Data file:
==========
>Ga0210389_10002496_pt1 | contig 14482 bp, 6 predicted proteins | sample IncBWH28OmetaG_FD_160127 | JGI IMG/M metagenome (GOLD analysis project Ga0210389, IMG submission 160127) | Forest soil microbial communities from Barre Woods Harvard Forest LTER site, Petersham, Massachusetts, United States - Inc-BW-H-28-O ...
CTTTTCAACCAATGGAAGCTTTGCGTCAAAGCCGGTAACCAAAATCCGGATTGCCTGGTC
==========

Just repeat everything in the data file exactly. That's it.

>Ga0210389_10002496_pt1 | contig 14482 bp, 6 predicted proteins | sample IncBWH28OmetaG_FD_160127 | JGI IMG/M metagenome (GOLD analysis project Ga0210389, IMG submission 160127) | Forest soil microbial communities from Barre Woods Harvard Forest LTER site, Petersham, Massachusetts, United States - Inc-BW-H-28-O ...
CTTTTCAACCAATGGAAGCTTTGCGTCAAAGCCGGTAACCAAAATCCGGATTGCCTGGTC